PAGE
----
By giving your inner child-self some attention and extra love, you may find that you can let go of these past memories and learn to interact with winter as your adult-self. Often this kind of deep soul work is best supported by a therapist or other healer you trust. It might also be worth seeking out a therapy group, as well.
7) Tap into the wisdom of the season
Humans seem to be the only creature that fight against seasonal wisdom. What do you notice that animals and trees are doing in colder weather? They slow down, prepare, and hibernate. For humans, winter is a natural time of deeper introspection, clarifying of values, and slowing down. But mainstream culture tells us the opposite. It’s often a time that we feel increased pressure to see our family, travel, attend holiday functions, and spend more money.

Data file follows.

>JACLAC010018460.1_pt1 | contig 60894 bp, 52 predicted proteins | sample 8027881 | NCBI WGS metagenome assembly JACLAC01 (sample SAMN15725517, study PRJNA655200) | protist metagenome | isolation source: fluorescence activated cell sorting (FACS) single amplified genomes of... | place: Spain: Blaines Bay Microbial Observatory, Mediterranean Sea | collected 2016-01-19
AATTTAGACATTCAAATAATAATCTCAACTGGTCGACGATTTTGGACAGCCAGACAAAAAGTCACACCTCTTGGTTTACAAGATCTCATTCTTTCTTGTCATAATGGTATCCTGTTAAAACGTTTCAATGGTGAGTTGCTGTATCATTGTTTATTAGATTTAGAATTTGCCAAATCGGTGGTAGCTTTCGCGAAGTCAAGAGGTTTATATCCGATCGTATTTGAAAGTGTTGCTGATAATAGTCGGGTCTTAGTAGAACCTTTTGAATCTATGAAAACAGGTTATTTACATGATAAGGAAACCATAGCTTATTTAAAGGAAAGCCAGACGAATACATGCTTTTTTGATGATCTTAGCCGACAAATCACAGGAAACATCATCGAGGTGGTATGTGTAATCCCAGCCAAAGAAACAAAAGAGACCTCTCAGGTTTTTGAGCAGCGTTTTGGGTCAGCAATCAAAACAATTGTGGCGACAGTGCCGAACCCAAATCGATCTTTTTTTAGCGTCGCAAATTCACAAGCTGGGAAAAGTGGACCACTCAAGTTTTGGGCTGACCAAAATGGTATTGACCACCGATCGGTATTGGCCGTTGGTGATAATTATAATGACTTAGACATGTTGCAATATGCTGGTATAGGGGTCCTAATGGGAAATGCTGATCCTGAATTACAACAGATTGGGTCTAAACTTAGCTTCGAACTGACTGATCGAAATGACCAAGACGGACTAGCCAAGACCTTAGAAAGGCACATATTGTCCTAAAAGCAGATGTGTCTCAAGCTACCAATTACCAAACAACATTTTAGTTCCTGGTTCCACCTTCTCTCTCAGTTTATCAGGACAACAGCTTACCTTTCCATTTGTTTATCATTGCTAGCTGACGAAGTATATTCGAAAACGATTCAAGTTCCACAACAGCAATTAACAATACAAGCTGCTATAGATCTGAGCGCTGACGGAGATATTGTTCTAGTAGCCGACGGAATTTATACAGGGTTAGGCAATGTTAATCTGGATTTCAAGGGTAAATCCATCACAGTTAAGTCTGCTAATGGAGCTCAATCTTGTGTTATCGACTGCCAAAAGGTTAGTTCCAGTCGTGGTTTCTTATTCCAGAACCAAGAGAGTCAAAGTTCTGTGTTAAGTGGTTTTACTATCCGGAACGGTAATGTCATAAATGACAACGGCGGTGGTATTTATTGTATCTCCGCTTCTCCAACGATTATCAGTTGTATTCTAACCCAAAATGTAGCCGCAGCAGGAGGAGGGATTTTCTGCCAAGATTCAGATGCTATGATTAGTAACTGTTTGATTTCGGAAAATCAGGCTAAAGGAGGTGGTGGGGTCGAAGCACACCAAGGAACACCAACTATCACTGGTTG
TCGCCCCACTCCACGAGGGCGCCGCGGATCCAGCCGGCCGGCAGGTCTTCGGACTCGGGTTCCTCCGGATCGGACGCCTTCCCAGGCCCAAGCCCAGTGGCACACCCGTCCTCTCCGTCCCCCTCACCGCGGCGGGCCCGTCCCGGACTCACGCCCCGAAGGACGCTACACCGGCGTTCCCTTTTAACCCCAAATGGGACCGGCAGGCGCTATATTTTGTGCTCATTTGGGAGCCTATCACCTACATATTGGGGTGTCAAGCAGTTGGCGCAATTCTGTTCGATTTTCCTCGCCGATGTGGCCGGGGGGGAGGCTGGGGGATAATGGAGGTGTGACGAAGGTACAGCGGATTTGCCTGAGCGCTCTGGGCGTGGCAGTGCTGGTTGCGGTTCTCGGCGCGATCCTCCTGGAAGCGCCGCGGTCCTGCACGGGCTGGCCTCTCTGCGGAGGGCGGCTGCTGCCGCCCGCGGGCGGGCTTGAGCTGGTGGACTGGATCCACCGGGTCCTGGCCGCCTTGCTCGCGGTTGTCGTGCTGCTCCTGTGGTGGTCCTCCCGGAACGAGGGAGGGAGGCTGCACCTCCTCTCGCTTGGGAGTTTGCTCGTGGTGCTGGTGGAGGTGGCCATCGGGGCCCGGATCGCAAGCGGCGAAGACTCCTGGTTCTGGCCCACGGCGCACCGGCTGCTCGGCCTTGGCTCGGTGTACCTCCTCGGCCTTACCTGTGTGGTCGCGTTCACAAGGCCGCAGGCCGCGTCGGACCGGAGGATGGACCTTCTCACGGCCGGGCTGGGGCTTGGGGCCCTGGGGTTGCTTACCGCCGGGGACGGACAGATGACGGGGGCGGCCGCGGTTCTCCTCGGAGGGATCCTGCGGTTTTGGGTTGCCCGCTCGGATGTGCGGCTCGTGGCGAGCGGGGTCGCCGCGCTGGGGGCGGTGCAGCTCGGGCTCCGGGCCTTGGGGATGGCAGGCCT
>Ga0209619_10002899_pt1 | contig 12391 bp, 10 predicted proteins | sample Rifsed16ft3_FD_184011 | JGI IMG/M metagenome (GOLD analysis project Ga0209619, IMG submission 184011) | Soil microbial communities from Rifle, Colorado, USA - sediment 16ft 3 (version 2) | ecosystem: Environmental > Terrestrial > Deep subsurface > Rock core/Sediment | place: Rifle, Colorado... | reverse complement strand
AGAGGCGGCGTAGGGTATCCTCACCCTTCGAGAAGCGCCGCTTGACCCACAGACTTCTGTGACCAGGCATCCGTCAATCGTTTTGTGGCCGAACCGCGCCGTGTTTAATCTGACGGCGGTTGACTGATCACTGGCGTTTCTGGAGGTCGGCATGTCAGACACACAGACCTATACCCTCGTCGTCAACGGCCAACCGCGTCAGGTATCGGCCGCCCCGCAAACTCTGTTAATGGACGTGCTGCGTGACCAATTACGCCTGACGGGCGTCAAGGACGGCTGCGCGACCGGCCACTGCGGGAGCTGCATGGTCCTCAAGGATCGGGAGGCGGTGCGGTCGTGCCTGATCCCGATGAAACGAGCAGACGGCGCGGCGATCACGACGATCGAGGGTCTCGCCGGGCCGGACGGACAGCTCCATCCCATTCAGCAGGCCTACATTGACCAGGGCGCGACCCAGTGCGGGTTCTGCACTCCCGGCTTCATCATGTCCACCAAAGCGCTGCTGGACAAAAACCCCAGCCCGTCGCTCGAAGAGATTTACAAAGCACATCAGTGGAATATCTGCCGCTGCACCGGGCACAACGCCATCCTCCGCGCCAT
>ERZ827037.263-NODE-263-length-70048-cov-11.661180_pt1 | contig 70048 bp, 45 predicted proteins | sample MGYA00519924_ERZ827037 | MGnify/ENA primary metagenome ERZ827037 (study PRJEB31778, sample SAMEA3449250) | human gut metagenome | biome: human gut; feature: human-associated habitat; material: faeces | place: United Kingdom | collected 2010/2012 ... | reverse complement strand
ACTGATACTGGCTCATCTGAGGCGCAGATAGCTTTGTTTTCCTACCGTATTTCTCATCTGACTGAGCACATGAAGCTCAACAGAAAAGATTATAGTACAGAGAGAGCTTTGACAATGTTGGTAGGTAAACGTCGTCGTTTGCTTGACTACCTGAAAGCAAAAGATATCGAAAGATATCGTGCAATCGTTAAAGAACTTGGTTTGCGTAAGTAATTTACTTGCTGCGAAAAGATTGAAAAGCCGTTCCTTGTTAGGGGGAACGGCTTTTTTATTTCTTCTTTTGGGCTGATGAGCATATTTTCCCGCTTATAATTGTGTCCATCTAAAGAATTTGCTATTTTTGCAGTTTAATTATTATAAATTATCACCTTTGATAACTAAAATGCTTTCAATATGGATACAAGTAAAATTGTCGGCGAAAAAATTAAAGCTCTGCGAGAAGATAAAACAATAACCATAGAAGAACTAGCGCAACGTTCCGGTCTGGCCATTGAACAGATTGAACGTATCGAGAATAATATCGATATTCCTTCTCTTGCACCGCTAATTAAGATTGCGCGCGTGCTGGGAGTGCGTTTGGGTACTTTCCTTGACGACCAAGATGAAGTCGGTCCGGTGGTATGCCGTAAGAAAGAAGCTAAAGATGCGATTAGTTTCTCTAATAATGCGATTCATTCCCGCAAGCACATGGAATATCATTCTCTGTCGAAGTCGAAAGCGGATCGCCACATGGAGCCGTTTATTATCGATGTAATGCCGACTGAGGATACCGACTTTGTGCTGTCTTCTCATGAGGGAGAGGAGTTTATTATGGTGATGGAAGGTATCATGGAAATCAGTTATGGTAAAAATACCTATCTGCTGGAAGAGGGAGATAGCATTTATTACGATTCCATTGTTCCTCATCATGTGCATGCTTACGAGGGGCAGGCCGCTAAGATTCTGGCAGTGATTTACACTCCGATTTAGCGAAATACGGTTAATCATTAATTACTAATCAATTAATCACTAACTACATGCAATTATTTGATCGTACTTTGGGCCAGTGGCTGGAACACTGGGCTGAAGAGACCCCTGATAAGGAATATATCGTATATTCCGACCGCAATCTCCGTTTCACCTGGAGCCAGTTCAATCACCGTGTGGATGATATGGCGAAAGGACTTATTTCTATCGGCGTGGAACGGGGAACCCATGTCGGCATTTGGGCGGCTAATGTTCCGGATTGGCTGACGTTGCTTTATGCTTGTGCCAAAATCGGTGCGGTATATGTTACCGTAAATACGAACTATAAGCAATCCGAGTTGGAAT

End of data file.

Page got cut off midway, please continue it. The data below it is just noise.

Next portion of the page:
I think that most HSPs may find themselves in a tug of war in winter. Balanced HSPs intuitively understand that with seasonal changes comes a change in activity. At the same time, HSPs are sensitive to their social surroundings and may have a hard time saying no, which result in an uptick in social activity due to the holidays. The key is balance, learning to honor your inner knowing, doing less, and focusing on the activities of winter that you really value.
If you find yourself really struggling…
Even if you find yourself doing everything you can to embrace winter, sometimes you still may need additional support. Winter does not have to be a time where you just grin and bear it!
If seeking therapy, be sure to find someone who is knowledgable about Highly Sensitive People so that you can ensure you’ll be getting guidance and advice that’s in alignment of your natural temperament.
A good therapist will be able to support you during the winter months buy offering tools to help you manage your mood and the additional stress during this time. They can also help you process and release any difficult childhood memories or traumas that surface during this time.
If you’re in Colorado, and would like to find out if I could support you during the dark winter months, schedule a new client consult.
Arianna Smith, MA, LPC, EMDR